British online retailer ASOS recently added new unretouched photos where models can be seen with visible stretch marks, acne scars, and birthmarks—among other so-called "imperfections." And the Internet is so here for it.
"Unlimited life points to ASOS for not photoshopping the stretch marks on this models bottom thank you for realistic female bodies," one woman tweeted.
— Rhiannon (@rhi_ells) May 4, 2017
— Evie (@whatevieedid) February 11, 2016
"So proud of ASOS for using this beEAUTIFUL curvy model. You can see her stretch marks she looks natural & amazing," said another. (Celebs like Chrissy Teigen and Ashley Graham would wholeheartedly agree.)
asos models showin their stretch marks is giving me life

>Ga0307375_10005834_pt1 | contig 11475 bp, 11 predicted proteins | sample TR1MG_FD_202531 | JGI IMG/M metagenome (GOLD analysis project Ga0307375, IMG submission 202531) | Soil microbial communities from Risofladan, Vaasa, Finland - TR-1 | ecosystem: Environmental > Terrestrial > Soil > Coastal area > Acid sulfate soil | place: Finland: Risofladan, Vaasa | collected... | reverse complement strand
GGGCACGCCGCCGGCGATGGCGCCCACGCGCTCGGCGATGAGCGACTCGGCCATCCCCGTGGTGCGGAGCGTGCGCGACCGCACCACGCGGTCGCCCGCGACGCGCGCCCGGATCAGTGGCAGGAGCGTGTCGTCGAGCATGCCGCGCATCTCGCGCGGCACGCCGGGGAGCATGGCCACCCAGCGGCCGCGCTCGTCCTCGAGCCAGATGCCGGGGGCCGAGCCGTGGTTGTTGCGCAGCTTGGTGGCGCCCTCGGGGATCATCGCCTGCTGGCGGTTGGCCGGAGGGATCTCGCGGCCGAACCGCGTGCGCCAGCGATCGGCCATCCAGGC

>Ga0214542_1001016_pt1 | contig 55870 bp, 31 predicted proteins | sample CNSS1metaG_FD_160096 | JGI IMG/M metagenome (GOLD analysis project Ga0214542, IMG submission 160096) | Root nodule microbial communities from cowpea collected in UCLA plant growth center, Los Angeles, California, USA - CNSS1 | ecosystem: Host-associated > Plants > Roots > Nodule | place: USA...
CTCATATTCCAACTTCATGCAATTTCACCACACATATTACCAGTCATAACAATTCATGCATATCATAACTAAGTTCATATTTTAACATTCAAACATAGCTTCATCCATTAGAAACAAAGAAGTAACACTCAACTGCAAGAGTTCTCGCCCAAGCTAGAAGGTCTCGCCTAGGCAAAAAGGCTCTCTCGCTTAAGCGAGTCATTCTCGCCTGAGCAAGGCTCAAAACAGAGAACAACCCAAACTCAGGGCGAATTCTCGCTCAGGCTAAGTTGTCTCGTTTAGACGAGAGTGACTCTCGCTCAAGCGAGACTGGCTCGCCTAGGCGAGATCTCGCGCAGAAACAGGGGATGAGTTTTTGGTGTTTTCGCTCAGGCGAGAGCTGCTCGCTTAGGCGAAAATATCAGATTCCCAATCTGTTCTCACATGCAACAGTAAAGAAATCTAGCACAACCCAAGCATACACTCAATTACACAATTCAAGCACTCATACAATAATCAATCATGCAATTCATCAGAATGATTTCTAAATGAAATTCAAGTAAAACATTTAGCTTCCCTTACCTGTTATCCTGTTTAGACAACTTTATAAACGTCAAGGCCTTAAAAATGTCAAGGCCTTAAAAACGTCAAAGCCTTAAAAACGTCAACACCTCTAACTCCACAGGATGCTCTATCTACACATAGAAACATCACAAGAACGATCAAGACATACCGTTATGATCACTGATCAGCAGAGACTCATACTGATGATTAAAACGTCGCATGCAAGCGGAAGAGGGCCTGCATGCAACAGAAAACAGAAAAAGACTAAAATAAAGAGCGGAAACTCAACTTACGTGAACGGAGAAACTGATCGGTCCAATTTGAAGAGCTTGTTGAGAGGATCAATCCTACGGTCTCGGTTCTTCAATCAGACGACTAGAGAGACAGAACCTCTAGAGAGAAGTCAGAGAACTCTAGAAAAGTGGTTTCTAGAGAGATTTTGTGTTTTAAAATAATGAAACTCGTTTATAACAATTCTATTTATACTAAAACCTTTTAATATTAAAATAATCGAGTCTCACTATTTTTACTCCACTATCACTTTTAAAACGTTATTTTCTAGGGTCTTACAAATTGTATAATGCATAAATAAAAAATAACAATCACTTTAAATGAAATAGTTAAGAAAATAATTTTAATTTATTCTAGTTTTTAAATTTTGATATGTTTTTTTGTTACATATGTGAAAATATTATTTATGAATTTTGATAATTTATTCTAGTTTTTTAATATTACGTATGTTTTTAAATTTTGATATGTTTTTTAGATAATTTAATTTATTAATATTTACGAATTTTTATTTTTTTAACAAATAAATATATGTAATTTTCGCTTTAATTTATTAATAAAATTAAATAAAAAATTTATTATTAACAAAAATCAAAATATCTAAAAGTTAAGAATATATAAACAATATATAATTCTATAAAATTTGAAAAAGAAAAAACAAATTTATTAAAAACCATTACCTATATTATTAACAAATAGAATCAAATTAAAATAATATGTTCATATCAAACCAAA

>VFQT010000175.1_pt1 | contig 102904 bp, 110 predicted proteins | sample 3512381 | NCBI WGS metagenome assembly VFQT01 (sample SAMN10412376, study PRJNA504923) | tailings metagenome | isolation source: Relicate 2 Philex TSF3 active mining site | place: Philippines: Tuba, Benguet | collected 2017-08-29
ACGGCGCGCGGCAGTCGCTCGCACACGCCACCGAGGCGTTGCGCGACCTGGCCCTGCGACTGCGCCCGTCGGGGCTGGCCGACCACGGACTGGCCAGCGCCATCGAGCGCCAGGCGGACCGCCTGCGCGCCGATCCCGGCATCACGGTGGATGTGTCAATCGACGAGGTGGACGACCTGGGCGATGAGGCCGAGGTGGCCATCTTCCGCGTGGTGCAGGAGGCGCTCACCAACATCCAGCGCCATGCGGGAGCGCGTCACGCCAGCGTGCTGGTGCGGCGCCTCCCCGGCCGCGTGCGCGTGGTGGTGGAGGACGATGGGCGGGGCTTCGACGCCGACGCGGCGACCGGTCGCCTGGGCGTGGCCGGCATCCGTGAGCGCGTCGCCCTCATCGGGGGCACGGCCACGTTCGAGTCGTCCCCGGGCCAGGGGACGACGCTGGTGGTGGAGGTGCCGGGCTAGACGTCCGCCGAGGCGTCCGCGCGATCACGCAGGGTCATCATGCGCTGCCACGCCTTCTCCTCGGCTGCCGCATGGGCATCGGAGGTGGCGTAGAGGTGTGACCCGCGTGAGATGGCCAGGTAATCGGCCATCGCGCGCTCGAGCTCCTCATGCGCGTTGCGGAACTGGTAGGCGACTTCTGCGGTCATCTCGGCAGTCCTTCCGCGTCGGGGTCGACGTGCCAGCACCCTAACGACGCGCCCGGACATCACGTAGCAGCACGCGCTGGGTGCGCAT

— el (@ellierobsonx) June 28, 2017
ASOS isn't the first brand to forgo airbrushing in support of more natural and realistic looking women. Back in March, Target proved that there's no wrong way to rock a two-piece by promoting body diversity with their new swimsuit line.
— Sophie Jenkinson (@adjfkld) June 25, 2017
Even Victoria's Secret, who's often been accused of going all out with the Photoshop, released photos of Jasmine Tookes proudly showing off her stretch marks while wearing the $3 million Fantasy Bra. And of course, there's Aerie who pledged to go Photoshop free back in 2014.
With all these huge brands focusing on representing real, everyday women, we can only hope that others will follow suit and keep up this positive messaging.